It takes a lot of work to put together the phone book. That doesn’t mean it is protected by copyright. (image credit: flickr user James Cape)

Note that in this context originality is not synonymous with “complicated” or “labor intensive.”  Instead, it suggests that the author of the work made creative choices about how to create the work. In a famous US case, the Supreme Court denied copyright protection for the phone book.  The court acknowledged that putting together a phone book takes lots of time, effort, and resources.  But it denied copyright protection because there isn’t room for creative expression in how you assemble a phone book.  The form pretty much dictates that you list everyone in alphabetical order and that each entry starts with a name and ends with a phone number. Given a pool of names and phone numbers, everyone’s phone book is going to look pretty much the same.

The same type of theory can be applied to scanning.  It can take a lot of work and technical expertise to accurately scan a 3D object.  But at the end of the day, the goal is to create as accurate a scan as possible.  Some people may be better or worse at achieving that goal, but the nature of the task does not leave a lot of room for creative interpretation.  Without creative interpretation there is no copyright protection.

That distinction is reasonably straightforward in the US.  However, Margoni’s paper highlights that fact that it is not as clear in the EU.  EU-wide laws designed to harmonize copyright leaves the test for originality up to each member state, and those member states have each structured that test slightly differently.  That means that at least some types of scanning in some EU member countries could be protected by an additional copyright.

Why This Matters


Everyone is sad when cultural heritage objects are locked up. (image credit: flickr user Ania Mendrek)

It would be bad to protect 3D scans with a new copyright because it adds another wall of rights around the object being scanned.  This is especially harmful in the context of scans of world heritage objects.  World heritage objects are part of our collective inheritance.  Adding additional rightsholders creates a barrier for everyone who wants to access that inheritance.

Beyond copyright’s capacity to simply block use, additional layers of protection also undermine confidence in use.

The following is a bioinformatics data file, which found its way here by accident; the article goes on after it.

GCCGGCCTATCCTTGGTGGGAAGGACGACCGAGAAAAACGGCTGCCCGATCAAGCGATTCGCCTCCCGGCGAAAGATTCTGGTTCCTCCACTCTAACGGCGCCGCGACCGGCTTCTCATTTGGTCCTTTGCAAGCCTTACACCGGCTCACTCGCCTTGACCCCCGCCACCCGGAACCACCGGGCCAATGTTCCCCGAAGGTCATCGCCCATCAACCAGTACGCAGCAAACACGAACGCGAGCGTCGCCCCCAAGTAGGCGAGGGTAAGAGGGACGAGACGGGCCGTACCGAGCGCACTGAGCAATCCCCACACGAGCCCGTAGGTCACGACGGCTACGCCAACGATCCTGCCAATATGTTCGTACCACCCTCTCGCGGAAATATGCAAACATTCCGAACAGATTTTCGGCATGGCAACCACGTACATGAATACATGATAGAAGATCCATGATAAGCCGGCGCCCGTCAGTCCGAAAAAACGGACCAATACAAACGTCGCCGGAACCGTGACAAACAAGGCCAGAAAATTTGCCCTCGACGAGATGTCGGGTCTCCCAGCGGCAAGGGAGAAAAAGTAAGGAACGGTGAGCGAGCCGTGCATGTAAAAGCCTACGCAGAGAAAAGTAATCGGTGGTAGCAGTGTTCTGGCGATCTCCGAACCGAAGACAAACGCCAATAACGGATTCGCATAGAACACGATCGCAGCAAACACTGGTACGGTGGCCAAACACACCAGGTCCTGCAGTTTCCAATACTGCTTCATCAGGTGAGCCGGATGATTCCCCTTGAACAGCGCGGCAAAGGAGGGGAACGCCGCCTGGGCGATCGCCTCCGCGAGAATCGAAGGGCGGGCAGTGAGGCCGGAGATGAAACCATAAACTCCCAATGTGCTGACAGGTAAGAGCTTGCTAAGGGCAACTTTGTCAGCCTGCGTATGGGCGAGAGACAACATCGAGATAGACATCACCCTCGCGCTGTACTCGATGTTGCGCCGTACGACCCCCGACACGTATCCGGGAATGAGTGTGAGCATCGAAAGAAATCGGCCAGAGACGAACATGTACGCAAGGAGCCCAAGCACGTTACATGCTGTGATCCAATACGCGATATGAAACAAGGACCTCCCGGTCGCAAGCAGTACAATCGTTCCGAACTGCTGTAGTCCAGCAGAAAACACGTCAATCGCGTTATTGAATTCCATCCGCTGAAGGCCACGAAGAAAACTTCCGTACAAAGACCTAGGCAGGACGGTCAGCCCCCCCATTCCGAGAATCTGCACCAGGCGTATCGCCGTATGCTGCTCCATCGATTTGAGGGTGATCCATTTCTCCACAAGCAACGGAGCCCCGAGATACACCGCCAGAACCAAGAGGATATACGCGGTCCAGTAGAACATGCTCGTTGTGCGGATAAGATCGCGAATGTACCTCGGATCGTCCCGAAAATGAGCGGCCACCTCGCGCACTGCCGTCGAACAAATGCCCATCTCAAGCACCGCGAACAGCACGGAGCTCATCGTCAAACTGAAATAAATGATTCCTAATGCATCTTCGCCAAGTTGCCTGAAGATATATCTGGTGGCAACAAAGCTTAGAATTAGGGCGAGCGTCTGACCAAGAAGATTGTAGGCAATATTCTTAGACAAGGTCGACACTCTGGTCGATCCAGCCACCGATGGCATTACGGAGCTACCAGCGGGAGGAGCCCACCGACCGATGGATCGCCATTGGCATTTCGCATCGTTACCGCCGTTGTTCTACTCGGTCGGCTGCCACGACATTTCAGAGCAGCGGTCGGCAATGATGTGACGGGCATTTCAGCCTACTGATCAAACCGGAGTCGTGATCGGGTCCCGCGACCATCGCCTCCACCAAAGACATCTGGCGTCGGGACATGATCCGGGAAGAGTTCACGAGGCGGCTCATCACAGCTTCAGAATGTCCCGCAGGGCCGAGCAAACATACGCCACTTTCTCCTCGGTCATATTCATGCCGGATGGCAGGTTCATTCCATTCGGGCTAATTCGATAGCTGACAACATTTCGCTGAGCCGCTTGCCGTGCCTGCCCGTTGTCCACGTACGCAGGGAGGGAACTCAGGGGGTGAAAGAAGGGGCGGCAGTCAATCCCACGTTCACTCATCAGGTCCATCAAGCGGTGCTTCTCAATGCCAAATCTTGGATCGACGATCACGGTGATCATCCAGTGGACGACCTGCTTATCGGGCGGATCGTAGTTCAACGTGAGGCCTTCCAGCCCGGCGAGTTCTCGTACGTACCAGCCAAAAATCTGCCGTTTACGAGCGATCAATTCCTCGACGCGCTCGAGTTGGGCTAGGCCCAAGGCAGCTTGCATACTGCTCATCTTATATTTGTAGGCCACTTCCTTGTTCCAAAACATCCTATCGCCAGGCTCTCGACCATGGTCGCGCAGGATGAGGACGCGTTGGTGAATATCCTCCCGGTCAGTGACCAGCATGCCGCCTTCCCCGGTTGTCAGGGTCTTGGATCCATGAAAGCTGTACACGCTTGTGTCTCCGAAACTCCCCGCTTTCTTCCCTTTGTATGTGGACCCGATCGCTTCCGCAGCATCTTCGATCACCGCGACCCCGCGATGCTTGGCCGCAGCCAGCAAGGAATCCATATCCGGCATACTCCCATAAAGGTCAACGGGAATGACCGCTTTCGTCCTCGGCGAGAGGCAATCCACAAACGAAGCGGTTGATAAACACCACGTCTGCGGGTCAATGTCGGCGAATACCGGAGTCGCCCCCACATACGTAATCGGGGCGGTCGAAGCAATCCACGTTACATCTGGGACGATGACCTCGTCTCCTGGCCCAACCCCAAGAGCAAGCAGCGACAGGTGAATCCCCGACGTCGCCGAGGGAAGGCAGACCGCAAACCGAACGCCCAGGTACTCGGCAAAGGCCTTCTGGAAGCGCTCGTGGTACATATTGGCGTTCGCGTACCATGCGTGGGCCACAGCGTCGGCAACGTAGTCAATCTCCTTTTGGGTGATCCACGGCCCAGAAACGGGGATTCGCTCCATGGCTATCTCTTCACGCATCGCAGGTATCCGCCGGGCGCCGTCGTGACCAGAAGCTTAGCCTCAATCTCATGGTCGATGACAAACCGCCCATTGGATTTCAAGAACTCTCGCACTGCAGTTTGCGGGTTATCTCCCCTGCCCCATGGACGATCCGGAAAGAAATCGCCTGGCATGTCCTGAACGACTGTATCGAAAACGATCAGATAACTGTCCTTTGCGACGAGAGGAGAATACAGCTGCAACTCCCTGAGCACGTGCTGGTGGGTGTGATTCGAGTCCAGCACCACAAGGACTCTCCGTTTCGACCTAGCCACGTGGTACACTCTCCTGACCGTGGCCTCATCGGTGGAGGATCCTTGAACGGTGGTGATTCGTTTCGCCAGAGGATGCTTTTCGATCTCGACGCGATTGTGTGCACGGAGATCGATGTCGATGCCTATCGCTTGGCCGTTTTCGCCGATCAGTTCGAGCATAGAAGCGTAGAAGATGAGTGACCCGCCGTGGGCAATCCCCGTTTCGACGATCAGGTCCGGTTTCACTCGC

Copyright lasts for a long time, and copyright rules can make it hard to determine the protection status of a given object.  But, at a minimum, a statue from 1900 – or 1900 BC –  is clearly in the public domain.  “Made by a civilization unfamiliar with electricity = public domain” is a rule of thumb that everyone should be able to rely on without consulting a copyright attorney.  If there is the potential for an additional scanning copyright, every time you came into contact with a 3D scan of a world heritage object you would have to ask a host of questions: Who made this actual scan?  How did they decide to license it?  Will I have to worry about someone who made a different scan suing me for copyright infringement?  Regardless of the answer, the mere existence of each of these questions make it less likely that people will make use of the scans.

World heritage objects belong to everyone.  There are already plenty of people trying to pull them into an ownership box without adding an additional layer of copyright protection to scans.  There is no reason to make it more likely that one person will have a veto over how these objects are used.  The Margoni paper is an important step towards understanding how 3D scanning may be treated in the EU.  The next step is making sure that those rules arc towards openness and accessibility for all.

This post originally appeared on the Shapeways blog.

Podcast -Your Rights and 3D, A conversation with Shapeways about IP

Bridgette Mongeon had me on to talk about 3D printing and IP from a designer’s perspective.  It was interesting (for me) to get into the kinds of concerns that professional sculptors have with services like Shapeways in terms of security and accessibility of support.